Life in the Ottoman Empire was a mixture of western and eastern life. One unique characteristic of Ottoman life style was it was very fragmented. The millet concept generated this fragmentation and enabled to coexist in a mosaic of cultures. The Capital of the Ottoman Empire, Constantinople also had a unique culture, mainly because it laid on two continents.
Some of the basic social structures with Ottoman flavours can be summarized under items such as Coffeehouse, Hammam etc.
Socialization was a very important function in the Turkish culture. The coffee shops were where people gather and exchange information. Coffee was an excuse to bring people from different homes. The first Coffeehouse was opened in 1473 in Istanbul, which is 20 years after the Fall of Constantinople.
With the extension of the Ottoman Empire, such as in the Middle East, since the 16th century, the coffeehouse (al-maqhah in Arabic qahveh-khaneh in Persian or kahvehane or kıraathane in Turkish) has served as a social gathering place where men assemble to drink coffee or tea, listen to music, read books, play chess and backgammon, perhaps hear a recitation from the works of Antar or from Shahnameh.
At the end of the 17th century, pashas, grand viziers and other distinguished citizens of Ottoman Istanbul began to build themselves elegant villas - yalis - along the shores of the Bosphorus. These served as summer residences, and the styles employed reflected their owners' prestige. Since then, the yalis that have been built have become larger and more elaborate, adopting Baroque, Art Nouveau and modern styles of architecture. Most of them still conform to a traditional plan, making maximum use of the waterfront and, inside, having a large sitting room surrounded by bedrooms.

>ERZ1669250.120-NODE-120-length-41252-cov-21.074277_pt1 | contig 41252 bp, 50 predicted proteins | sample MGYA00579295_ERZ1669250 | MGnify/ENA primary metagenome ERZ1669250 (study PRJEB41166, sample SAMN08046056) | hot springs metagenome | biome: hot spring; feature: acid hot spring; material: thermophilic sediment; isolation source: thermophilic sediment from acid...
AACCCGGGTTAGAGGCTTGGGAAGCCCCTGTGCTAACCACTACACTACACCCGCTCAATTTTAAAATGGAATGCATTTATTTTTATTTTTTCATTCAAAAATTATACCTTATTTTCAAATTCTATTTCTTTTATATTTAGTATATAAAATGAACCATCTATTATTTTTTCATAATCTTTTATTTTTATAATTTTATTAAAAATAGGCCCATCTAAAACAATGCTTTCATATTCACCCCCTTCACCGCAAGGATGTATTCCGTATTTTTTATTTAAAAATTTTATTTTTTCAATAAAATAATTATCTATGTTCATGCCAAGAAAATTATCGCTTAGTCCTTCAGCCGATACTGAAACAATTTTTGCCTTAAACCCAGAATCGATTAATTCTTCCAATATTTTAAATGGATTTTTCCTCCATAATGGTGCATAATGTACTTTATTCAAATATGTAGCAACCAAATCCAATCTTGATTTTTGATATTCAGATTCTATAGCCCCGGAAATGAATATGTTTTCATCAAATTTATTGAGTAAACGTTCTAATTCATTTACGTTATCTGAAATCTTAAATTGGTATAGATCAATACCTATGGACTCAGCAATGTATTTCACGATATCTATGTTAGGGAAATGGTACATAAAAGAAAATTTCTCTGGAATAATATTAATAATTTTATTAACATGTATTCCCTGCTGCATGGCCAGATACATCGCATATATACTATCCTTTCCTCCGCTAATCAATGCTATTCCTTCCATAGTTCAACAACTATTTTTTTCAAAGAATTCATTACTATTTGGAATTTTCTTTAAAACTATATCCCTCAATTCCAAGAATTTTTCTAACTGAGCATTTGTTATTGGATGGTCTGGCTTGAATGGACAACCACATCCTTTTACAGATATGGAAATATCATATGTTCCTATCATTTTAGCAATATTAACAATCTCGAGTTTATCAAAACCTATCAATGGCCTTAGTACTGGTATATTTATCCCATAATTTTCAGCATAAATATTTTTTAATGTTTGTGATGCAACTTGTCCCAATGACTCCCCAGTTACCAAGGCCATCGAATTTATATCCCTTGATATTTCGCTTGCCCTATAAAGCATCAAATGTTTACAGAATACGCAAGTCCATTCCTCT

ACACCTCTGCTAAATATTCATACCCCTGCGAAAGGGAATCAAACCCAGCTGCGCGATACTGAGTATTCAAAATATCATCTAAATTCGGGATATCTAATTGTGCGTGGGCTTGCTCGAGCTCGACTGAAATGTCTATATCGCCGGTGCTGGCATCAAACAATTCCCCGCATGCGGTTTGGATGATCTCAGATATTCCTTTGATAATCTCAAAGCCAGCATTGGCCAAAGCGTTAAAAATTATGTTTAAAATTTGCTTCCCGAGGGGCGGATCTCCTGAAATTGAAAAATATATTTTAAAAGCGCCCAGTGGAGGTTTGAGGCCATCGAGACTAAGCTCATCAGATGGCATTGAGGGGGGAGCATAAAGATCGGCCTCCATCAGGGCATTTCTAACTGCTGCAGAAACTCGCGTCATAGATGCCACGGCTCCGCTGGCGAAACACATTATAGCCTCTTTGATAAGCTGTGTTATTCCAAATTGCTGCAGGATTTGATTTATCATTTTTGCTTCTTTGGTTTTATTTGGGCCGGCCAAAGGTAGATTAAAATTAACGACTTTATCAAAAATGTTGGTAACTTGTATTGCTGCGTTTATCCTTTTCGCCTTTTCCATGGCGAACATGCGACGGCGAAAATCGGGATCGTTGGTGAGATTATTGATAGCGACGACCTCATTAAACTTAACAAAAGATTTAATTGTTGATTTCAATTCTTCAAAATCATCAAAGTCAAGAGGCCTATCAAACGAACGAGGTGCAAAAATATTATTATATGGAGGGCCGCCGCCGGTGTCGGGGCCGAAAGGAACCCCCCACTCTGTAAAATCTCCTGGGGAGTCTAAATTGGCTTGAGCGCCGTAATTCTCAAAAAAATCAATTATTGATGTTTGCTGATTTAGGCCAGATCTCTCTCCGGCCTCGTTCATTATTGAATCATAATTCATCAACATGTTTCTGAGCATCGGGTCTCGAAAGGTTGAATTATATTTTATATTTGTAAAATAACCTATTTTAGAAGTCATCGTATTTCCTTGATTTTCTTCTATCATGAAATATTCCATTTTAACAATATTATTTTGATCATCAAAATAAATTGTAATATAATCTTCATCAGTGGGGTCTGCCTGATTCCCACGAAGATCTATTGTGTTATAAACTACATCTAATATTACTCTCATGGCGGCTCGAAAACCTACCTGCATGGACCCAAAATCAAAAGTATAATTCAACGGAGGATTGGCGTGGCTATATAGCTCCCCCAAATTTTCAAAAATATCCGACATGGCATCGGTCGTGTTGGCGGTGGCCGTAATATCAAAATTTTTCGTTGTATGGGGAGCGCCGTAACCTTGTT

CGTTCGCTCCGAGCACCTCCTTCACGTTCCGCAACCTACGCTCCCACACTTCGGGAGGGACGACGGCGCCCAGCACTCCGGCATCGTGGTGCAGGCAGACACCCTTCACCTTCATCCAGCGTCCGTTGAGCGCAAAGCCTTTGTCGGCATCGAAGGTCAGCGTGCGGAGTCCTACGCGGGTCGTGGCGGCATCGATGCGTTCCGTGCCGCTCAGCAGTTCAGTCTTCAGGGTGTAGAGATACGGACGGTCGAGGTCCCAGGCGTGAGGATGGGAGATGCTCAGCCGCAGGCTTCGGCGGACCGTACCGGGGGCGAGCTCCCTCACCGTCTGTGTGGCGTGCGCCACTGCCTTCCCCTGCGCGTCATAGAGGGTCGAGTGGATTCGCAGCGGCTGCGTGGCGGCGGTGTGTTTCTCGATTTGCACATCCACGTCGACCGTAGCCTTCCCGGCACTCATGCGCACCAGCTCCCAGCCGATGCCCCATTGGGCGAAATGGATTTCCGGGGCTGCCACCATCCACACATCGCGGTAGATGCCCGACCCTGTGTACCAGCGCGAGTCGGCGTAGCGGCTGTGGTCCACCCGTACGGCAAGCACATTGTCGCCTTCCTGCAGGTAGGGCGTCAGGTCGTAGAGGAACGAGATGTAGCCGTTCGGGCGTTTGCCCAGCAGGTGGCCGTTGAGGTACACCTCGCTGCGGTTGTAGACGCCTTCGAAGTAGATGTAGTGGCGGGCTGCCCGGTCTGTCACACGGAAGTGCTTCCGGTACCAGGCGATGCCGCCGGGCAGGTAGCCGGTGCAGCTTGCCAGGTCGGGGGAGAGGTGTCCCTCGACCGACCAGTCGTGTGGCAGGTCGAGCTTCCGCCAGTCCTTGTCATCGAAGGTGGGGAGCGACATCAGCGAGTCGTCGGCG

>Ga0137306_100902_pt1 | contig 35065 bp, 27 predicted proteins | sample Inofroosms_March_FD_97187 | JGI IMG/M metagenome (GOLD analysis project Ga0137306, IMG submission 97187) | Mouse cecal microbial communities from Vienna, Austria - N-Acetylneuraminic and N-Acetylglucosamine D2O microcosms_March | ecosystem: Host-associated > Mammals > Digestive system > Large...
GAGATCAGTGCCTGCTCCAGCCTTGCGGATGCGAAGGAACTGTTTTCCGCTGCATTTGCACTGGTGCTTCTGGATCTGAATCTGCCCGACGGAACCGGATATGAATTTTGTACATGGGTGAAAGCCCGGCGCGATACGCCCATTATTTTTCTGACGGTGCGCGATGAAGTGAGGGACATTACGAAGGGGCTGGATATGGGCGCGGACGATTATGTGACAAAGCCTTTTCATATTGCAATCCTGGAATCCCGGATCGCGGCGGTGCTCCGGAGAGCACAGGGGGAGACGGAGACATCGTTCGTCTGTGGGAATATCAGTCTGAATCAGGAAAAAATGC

Turkish baths were unique. They had played an important role in Ottoman culture, serving as places of social gathering, ritual cleansing and as architectural structures, institutions, and elements with special customs attached to them. After a long journey, cleaning at a bath was a requirement for every Turkish house. There was a separate water fountain for each patron.
On special days farmers brought their production and present them to public. This tradition also extends to the Kurban Bayrami (ar:Eid ul-Adha tr:koor-BAHN bahy-rah-muh) where sheep, camels, etc are sold instead of agricultural products.